How Neon White Perfected The Use Of Timers

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Restart until heaven can't keep up

Story Highlights
  • Neon White is a game about killing demons using cards with limited uses that you can find in levels.
  • The game has a bunch of mechanics that help make it the best speed-running game, including instant level refreshes and a global leaderboard.
  • While timers traditionally count down to show urgency, Neon White has an increasing timer that makes you want to get better times.

The timer is often thought to be a developer’s handy tool for when they’re feeling lazy. Just slap this mechanic into any game, and you’ll have an almost put-together game. I’ve always hated time-based challenges, so I wasn’t very keen on trying Neon White. I’ll admit it did take me a while to get into it, but when I did, I couldn’t stop playing.


What Is Neon White?

Neon White
The Titular Character, Neon White

Neon White follows White as he’s taken from Hell as a Sinner and made to participate in a competition with other Neons for a chance at getting to Heaven. The game is absolutely stunning with a distinct art style and includes loads of dark humor.

The game’s story is “quirky,” for lack of a better description. If you like layered lores in your games, perhaps the game might not be for you. Personally, I think it can be quite charming at times.


Why Timers Usually Don’t Work

YouTube video

Neon White is ultimately a speed-running game. Anyone can complete a level, the competition is to complete them fast. Usually, games implement a countdown timer that urges the player to finish fast, penalizing them or killing the player if it reaches 0. The reason people such as Daryl Talks Games think this is lazy is that it sets up a single objective, taking away any reason to replay the level while simultaneously punishing those who cannot go further. Ironically enough, making a level easier to complete makes people more likely to get better times on it.


The Gameplay

YouTube video

The game’s Steam page says, “Neon White is a lightning-fast first-person action game about exterminating demons in Heaven.”

The description certainly isn’t false, but it can be misleading. You might imagine the game to be something like Doom or Ultrakill, but that’s a false assumption. The demons themselves or killing them isn’t the main challenge; the demons don’t exactly fight back, and they can be burst down with a few rounds of any gun.

If that’s all it was, the game would be a good contender for the worst game ever. Verge describes the game as a perfect mix between Persona, Mirror’s Edge, and Quake.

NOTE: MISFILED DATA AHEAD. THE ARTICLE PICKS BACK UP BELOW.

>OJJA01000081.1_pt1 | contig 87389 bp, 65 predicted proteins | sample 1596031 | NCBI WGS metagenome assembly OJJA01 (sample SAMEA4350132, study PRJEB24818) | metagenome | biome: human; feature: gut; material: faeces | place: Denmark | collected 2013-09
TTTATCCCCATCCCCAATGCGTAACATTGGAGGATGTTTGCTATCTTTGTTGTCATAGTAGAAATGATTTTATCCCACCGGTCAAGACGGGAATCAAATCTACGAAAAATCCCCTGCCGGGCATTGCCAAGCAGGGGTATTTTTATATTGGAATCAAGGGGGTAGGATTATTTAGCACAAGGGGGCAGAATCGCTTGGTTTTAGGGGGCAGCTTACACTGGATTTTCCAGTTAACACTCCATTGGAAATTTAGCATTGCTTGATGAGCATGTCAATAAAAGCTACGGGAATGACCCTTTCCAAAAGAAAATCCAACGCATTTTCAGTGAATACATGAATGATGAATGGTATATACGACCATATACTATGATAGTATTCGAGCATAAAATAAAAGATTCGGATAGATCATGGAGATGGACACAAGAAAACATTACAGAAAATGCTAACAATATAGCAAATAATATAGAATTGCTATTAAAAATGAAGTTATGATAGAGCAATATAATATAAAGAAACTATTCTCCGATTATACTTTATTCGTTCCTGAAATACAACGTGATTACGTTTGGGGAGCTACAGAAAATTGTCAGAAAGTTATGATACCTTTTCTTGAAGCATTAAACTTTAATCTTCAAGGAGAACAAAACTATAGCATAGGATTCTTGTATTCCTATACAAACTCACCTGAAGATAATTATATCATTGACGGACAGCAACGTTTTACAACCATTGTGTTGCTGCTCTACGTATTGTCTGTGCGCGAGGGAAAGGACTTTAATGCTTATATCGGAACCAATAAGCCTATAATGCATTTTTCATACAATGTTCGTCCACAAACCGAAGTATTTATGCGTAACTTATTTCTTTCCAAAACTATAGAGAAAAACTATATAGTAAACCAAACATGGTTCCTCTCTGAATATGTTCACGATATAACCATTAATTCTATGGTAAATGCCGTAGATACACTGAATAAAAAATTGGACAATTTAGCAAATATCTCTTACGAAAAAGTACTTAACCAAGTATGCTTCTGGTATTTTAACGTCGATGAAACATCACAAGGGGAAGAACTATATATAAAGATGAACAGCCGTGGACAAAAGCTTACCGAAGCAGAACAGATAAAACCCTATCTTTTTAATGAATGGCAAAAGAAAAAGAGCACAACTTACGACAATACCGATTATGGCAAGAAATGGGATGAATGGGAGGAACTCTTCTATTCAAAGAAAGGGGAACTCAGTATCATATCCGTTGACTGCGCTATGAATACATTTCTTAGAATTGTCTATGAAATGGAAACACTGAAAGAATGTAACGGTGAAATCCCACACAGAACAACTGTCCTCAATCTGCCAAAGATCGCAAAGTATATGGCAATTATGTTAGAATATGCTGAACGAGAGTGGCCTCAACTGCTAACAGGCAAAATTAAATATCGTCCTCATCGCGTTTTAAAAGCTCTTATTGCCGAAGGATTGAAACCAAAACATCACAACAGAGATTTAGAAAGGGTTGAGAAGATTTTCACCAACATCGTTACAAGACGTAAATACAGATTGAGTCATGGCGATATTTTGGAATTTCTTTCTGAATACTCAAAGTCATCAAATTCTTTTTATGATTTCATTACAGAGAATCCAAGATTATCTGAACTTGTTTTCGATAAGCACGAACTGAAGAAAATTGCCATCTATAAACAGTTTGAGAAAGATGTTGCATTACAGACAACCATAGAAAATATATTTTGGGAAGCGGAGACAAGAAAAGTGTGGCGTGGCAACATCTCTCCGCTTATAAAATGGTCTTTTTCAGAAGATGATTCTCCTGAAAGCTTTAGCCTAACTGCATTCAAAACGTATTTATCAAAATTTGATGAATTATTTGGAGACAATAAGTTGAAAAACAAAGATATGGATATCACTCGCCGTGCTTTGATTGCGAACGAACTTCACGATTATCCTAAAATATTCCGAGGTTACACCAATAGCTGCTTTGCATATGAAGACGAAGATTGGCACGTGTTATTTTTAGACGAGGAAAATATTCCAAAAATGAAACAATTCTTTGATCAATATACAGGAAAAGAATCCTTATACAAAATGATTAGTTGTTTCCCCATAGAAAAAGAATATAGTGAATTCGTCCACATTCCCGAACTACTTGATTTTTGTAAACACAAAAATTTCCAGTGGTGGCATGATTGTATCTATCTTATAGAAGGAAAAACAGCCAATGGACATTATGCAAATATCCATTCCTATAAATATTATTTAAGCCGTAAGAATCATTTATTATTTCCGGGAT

Soul Cards

Soul Cards
Soul Cards

What makes the game work (other than the visuals and the vibes) is the Soul Cards. Instead of finding equipment, each level has a certain amount of Soul Cards for you to use. Each card has two uses: you can use them normally with your left click, using ammo to shoot bullets. Or, what’s the cooler option, is to discard the card to use a separate one-time ability.

The skill to make quick decisions and seamlessly decide between which one to use is what makes you good at Neone White. There’s certainly a learning curve, but it hooks you in even if you’re not immediately a pro at it, which is why the game boasts a Metacritic score of 89.


Masterclass In Level Design

YouTube video

Here’s where the interesting things start. You can get different medals depending on your time. If you achieve a Gold medal, you unlock a hint on how to get the Ace medal. There’s also the Red medal, which you can earn by beating the level at a time set by the developers.

The game always has the timer displayed, and you can tap a single button to refresh the stage. Polygon says that if Neone White had a loading screen on level resets, the game would be unplayable.

At first, it’s almost impossible to gain these medals without the hints. A stage might have you shoot at an enemy at the end of the stage right when you spawn, or a level might make you completely skip a part of the level by chaining double jumps and bombs. When you finally get the hang of things, that’s when the game becomes dangerously addictive. Each level becomes more like a puzzle or a rhythm game being played as a first-person shooter. You’re given the variables, you just have to find ways to fit them better. 


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